"The key to realizing a dream," Oprah said in the Sept. 2002 issue of her O magazine, "is to focus not on success but significance - and then even the small steps and little victories along your path will take on greater meaning."
Maybe Oprah should revisit that statement and add, "Unless we're talking about sexual abstinence. In that case, just throw in the towel."
In a Jan. 22 interview, Oprah criticized Bristol Palin, the teen daughter of former Alaska governor Sarah Palin, for recently telling In Touch Weekly that she was pledging abstinence until marriage.
"I kind of bristled," Oprah began, "when I saw this - where you said, ‘I'm not going to have sex until I'm married. I can guarantee it' ... I'm just wondering if that is a realistic goal. I think teaching responsibility, teaching, ya know, a sense of judgment about it, but is that a realistic position?"
Strange that Oprah decided to be "realistic" about saving sex for marriage. Forget about that "focus on not success but significance" hogwash. Forget empowerment and realizing your dream. You're a slave to your hormones, and stating your intention of abstaining from sex is simply "setting yourself up [for failure]."
Bristol, who as a mother at 19 knows a little something about the subject, wasn't swayed.
"I just think it's a goal to have," she replied. "And I think that other young women should have that goal."
That would have been the time for Oprah to graciously relent and applaud this young teen girl for at least setting an example, but simply couldn't find anything praiseworthy about it.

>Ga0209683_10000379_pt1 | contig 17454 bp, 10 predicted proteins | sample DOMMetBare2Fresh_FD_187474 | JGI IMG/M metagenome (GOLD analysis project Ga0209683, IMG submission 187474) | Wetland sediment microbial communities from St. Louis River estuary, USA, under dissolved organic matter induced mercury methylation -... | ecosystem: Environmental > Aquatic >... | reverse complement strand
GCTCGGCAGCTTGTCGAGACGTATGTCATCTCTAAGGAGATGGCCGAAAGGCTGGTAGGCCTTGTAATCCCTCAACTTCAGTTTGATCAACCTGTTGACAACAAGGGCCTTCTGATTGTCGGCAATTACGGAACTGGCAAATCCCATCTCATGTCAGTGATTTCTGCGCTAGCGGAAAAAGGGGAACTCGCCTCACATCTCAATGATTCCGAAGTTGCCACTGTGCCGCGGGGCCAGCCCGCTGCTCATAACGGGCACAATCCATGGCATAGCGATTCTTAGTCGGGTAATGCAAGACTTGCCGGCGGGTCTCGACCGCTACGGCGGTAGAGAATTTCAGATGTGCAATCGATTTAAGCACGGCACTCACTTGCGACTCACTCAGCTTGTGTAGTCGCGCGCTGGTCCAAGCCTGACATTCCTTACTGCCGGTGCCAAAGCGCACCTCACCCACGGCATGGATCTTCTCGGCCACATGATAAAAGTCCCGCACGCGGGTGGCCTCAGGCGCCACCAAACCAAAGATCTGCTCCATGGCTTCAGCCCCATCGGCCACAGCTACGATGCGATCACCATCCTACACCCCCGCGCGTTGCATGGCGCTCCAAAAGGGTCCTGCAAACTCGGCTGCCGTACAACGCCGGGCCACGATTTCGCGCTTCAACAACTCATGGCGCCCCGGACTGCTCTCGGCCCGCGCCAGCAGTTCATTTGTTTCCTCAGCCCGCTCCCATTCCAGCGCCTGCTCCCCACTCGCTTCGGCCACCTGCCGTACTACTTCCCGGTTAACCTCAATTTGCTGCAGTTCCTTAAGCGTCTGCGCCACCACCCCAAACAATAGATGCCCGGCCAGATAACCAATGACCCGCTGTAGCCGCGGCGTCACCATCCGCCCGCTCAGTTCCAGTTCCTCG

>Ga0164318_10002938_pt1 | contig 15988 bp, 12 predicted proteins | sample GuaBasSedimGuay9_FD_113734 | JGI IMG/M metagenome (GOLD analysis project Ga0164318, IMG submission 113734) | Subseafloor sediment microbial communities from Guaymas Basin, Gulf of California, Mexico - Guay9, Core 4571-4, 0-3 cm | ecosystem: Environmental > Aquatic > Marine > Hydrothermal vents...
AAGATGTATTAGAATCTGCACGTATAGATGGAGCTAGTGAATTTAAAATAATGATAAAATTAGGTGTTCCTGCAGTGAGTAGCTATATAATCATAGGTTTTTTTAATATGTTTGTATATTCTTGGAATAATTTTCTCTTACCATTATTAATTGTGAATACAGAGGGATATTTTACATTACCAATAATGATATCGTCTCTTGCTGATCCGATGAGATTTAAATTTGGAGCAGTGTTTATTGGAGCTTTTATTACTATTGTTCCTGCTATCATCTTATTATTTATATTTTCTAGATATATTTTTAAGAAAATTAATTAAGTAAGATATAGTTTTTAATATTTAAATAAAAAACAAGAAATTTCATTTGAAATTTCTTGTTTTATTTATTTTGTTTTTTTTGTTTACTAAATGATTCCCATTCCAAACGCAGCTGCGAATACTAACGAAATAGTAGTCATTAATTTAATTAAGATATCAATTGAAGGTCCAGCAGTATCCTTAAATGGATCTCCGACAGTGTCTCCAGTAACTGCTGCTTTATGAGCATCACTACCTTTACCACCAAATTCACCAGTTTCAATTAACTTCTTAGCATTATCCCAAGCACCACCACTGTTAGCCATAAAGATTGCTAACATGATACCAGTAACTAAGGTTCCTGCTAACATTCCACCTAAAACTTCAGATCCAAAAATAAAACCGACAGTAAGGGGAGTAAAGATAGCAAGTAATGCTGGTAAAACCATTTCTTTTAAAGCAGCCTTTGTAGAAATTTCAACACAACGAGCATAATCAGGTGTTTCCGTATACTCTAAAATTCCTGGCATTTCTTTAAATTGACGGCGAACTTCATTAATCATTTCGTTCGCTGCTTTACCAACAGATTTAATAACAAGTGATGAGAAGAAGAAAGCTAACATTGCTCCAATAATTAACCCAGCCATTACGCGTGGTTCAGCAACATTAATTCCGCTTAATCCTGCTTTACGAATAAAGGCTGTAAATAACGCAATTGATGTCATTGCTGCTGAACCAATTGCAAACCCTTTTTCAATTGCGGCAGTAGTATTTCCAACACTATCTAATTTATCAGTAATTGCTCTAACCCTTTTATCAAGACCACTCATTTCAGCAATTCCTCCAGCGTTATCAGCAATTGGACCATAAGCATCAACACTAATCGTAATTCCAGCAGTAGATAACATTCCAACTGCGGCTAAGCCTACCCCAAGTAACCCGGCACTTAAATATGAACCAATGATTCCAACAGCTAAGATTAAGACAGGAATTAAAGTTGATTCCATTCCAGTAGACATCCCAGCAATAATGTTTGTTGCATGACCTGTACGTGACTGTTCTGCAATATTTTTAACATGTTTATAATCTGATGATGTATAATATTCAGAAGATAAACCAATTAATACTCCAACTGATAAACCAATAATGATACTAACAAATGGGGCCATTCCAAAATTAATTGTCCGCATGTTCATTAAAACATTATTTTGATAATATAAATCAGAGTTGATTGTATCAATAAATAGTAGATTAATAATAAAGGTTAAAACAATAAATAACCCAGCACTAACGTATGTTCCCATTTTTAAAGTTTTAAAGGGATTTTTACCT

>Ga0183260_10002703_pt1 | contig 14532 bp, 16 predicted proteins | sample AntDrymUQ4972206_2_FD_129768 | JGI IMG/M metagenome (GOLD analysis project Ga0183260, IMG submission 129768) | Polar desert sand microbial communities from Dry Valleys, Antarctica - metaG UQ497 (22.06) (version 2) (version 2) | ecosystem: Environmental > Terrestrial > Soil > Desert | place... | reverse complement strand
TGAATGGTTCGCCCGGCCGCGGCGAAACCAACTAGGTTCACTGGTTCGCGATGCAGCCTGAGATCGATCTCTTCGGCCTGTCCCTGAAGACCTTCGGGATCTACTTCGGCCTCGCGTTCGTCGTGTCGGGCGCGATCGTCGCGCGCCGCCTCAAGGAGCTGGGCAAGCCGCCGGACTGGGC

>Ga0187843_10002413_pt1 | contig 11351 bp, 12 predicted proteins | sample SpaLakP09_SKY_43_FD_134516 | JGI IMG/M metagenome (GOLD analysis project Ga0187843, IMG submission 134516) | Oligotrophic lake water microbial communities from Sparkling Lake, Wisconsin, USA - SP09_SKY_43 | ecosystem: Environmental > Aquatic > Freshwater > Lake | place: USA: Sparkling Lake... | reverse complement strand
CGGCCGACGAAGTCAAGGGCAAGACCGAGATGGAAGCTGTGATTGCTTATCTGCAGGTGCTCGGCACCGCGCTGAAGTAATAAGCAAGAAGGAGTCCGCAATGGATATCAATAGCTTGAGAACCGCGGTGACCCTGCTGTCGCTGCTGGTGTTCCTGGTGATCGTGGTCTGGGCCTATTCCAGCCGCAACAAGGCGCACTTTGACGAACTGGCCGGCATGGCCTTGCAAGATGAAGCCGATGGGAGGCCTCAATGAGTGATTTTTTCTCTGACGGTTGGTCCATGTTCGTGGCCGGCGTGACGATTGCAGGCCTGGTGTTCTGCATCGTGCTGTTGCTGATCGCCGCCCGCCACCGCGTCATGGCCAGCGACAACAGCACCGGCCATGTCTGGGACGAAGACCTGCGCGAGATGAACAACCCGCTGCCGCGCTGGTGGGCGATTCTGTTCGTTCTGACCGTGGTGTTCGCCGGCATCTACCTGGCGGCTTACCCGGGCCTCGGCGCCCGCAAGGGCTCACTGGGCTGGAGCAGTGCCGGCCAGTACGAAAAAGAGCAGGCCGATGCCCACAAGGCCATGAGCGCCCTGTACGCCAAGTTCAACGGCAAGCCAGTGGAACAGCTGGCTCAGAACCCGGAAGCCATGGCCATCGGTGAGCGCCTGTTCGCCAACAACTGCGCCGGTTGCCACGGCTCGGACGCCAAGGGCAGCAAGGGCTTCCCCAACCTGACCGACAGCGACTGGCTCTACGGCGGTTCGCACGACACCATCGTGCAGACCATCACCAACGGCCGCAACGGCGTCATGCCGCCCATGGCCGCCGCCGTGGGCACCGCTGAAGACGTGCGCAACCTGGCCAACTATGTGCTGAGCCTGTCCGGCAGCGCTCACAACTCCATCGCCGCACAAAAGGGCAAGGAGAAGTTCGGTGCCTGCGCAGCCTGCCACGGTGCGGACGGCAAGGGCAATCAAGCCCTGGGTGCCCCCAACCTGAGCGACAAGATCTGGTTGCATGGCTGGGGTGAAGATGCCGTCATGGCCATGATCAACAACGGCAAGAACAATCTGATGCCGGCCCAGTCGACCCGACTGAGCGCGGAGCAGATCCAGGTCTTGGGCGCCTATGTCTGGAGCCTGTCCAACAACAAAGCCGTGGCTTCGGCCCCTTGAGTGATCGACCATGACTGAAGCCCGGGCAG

"I was going to give you a chance to retract," Oprah concluded, "... but if you want to hold to that, may the powers be with you."
And Oprah isn't alone in her cynicism. On Jan. 25, ABC's "Good Morning America" reported on Bristol's interview and defended Oprah's stance. GMA's Andrea Canning referred to a 2004 Columbia University study as proof that abstinence isn't "realistic."
The study, she said, followed 12,000 teens and found that "88 percent of those who made the pledge had sex before marriage, had similar rates of STDs to those who didn't, and were actually much less likely to use contraception."
Canning didn't mention, however, that 99 percent of those who didn't take the pledge had sex. That's a difference of more than 1,300 teens. And not only did they have sex, but they had it sooner and had more sexual partners. Instead of pointing this out, Canning included a clip from the Sexuality Information and Education Council of the United States, a non-profit organization that "affirms that sexuality is a fundamental part of being human" and should be taught to teens with that in mind.
"Abstinence works when it's used consistently and correctly," SIECUS' Monica Rodriguez told Canning. "The problem is that abstinence isn't always used consistently and correctly. And when it fails, it has a really high failure rate."
Yes, but any contraception that isn't used "consistently and correctly" won't protect against pregnancy. And unlike contraception, abstinence "used consistently and correctly" has a 100 percent success rate.
Of course using abstinence as a form of birth control actually requires self-control, and that's apparently asking far too much from today's teens. According to GMA's parenting contributor Ann Pleshette Murphy, parents must emphasize protection over abstinence.
"You can say," Murphy continued, "I want you to wait until - and you fill in the blank - but I know a lot of your friends don't, and if you're not going to wait, then you must use protection and it must be consensual. These are the messages that parents have to keep communicating."